Bob is a co-founder of the International Academy of Mediators, Mediators Beyond Borders, and Master Mediator Institute.
He has served as a neutral in over 2,000 cases. 

For more about Bob's practice, check out his website.

Impasse Breaking Techniques

In the webinar, Bob describes the use of the following impasse breaking techniques:

  • The Safety Deposit Box.
  • The Blind Mediator Proposal.
  • The Use of Outside Experts.
  • Multi-party Blind Trust.
  • The Pie Chart Tool.

Bob has written on these topics:

The Creo Blind Trust Method, A Technique for Resolving Multi-Defendant Cases, Vol. No. 17, No. 8 Alternatives, CPR International Institute for Conflict Prevention and Resolution (Sept. 1999).

Emerging from No Man’s Land To Establish a Bargaining Model, Vol. No. 19, No. 8 Alternatives, CPR International Institute for Conflict Prevention and Resolution (Sept. 2001).

A Pie Chart Tool to Resolve Multi-party and Issue Conflicts, Vol. No. 18, No. 5 Alternatives, CPR International Institute for Conflict Prevention and Resolution (May 2000).

Again, my thanks to Bob for sharing his expertise. 

Sunday, August 17, 2014

Back from Vacation

Celebrating my "Silver Jubilee"

I took three weeks off this summer to travel with two friends for my "silver jubilee" celebration of my 60th birthday.   We drove across the U.S. to the redwood forests of Northern California, then caught up with two alumni in Lake Tahoe, then spent three days in Yosemite.

The trip reinforced many ideas I have.  First, we live in a land of great abundance: cropland, trees, natural beauty, wildlife, energy resources, and people.

Second, money is just a form of energy according to my business coach, Christine Kane. The happiness experts advise to buy experiences and not stuff, if you want to be happier.  So, I tried to circulate as much money as possible on this trip to buy memorable experiences: nicer hotel stays, expensive meals, excellent wine, and a boat ride on Lake Tahoe. I want to thank my friend, Carol, who could not join us, for giving me a very big check that enhanced my ability to spend during this trip.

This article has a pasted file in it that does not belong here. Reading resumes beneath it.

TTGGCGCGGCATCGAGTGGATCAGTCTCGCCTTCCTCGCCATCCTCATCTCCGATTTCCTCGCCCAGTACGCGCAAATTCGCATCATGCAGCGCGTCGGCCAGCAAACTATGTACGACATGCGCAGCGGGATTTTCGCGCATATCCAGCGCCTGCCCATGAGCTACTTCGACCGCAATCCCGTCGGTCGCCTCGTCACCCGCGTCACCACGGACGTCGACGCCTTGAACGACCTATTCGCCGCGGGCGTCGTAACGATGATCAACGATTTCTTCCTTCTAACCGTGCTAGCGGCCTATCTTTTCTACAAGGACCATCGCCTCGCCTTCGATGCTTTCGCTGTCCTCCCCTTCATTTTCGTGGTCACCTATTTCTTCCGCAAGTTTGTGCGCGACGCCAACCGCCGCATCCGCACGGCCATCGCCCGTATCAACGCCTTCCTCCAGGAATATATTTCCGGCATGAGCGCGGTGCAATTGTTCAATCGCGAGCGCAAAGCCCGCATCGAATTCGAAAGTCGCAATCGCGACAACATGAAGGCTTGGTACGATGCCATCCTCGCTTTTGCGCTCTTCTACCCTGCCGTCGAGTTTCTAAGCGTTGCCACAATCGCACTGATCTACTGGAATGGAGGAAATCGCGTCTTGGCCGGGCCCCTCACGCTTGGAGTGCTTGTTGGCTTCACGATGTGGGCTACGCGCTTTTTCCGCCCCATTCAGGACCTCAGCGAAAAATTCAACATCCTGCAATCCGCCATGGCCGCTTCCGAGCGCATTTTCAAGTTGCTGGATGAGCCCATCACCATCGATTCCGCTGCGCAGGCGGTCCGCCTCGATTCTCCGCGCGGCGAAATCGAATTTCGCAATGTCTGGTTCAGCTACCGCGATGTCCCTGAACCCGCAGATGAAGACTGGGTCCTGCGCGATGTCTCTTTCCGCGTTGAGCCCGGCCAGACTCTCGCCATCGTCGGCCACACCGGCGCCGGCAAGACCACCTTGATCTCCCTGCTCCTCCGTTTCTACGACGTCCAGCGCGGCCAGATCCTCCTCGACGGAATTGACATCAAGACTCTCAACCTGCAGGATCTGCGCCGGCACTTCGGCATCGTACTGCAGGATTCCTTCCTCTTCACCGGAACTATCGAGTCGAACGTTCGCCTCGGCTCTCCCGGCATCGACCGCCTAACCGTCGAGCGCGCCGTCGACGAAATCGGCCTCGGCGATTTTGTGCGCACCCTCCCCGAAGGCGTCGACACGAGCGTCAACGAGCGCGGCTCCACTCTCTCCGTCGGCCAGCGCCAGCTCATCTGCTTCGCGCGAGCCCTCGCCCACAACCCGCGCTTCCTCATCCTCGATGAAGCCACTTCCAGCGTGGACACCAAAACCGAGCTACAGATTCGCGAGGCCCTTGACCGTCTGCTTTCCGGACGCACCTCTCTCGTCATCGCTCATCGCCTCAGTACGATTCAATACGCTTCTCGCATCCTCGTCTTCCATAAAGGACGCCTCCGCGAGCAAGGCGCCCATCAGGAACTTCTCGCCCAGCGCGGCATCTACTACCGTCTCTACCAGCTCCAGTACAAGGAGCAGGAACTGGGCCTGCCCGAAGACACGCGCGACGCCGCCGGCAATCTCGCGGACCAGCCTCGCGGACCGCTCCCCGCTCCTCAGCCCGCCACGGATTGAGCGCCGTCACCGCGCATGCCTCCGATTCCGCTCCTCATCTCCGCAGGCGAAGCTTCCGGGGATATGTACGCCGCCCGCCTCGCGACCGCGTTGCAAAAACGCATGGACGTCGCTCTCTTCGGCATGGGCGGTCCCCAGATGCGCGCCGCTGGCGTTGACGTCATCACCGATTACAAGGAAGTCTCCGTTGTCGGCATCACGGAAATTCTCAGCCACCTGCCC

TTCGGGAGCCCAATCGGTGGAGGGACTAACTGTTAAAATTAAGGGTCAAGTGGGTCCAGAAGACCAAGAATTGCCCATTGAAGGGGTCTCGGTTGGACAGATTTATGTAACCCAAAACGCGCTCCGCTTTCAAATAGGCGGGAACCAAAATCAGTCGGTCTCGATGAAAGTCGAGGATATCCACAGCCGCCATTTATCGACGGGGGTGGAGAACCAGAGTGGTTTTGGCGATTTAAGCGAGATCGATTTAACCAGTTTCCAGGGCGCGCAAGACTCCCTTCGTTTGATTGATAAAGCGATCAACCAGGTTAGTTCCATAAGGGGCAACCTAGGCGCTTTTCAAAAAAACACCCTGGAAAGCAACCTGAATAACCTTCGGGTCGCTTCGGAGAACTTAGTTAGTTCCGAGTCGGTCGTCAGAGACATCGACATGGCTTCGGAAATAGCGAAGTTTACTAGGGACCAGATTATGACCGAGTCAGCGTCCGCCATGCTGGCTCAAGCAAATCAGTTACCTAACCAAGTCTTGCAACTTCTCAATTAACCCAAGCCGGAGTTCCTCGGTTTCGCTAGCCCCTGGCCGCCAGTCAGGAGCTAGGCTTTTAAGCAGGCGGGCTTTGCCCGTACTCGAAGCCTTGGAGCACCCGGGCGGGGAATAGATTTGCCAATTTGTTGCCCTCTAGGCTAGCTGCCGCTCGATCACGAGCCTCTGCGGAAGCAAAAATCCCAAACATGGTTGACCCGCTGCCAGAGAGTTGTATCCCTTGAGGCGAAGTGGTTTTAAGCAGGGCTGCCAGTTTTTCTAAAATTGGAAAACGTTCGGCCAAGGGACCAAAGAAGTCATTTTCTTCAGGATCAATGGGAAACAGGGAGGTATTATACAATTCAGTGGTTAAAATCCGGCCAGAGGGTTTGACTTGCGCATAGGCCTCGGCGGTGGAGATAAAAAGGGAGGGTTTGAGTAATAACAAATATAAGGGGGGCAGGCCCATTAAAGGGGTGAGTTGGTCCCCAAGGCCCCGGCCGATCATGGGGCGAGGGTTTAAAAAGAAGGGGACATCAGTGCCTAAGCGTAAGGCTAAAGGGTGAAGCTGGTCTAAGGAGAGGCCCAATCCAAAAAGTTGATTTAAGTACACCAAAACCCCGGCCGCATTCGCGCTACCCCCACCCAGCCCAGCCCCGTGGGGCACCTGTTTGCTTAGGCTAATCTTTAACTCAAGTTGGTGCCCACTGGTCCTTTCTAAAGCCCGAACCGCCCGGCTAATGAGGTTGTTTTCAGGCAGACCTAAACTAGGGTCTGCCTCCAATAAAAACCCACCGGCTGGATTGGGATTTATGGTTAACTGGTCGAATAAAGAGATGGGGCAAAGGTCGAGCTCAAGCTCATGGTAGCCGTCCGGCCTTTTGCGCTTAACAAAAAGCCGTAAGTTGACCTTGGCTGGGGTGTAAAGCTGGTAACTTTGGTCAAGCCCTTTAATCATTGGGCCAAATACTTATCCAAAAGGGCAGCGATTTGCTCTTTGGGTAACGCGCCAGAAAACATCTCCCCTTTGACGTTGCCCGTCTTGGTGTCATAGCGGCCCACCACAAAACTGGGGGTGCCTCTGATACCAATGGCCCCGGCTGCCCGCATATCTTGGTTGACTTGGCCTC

I did buy a fabulous ring from one of the last turquoise mines in the world, which is located in Tonopah, NV (Queen of the Silver Camps), also the location of a new BLM-sponsored solar power project.

Third, you cannot put three accomplished, smart, independent, opinionated, menopausal women in the same car for three weeks and not expect some conflict.  I'm just glad we love each other enough that our friendships survived the trip!

Fourth, while the simplicity of the western landscapes -- which emphasize mountains, rock outcroppings, desert, and big skies -- are dramatically beautiful, I still prefer the green fields of the mid-west and the lush forests of the East.

Fifth, I have no regrets about the life I have lived.  If we had driven over the cliff at Yosemite (as we nearly did), I would be proud of my influence on the world and of the life I have tried to live with love and integrity.

Sixth, even at 60 years old, I still have so much to do, say, write, teach, learn, and contribute.  What will the next decade hold for me?

Thursday, July 17, 2014

50,000 Page Views for the Red Velvet Lawyer

50,000 Page Views
Friends, family, and colleagues:

Another milestone reached! 50,000 page views!

My blogging experience started in March 2013. Like everything, success relates directly to the attention and energy invested in the project.

As I blogged more frequently, built my relationship with other bloggers, got more posts shared by my FB friends, and continued to create content I hoped you would like, page views grew exponentially.

Here is a summary of my experience:

5,000 page views on August 2013.
10,000 page views on November 7, 2013.
15,000 page views on November 27, 2013.
20,000 page views on December 9, 2013.
25,000 page views on January 1, 2014. 
50,00 page views on July 17, 2014.

Obviously, I am a very long way from getting the million hits a day that top bloggers see (and I don't expect that kind of attention), but I am very grateful for this opportunity for growth, connection, voice, and influence.

Thanks for supporting The Red Velvet Lawyer.

Buying a New Car: Negotiating the Best Deal

Web Tools 
That Make 
the Negotiation Easier

After graduating from law school and joining the largest law firm in Oklahoma, I bought my first new car.  It was a Toyota Camry.  Beforehand, I thoroughly read and applied the advice found in a book on buying a new car.  

Today, the web puts you a few clicks away from very good advice on the subject.  This morning, I found this site offered by CNN Money on Tips for Buying a New Car.  It offered advice on a number of topics:

The page on setting your target price was especially helpful. It cited sources of objective criteria that equalize the negotiating power of the parties.  First, it gives you links to online sources that provide three pieces of price information: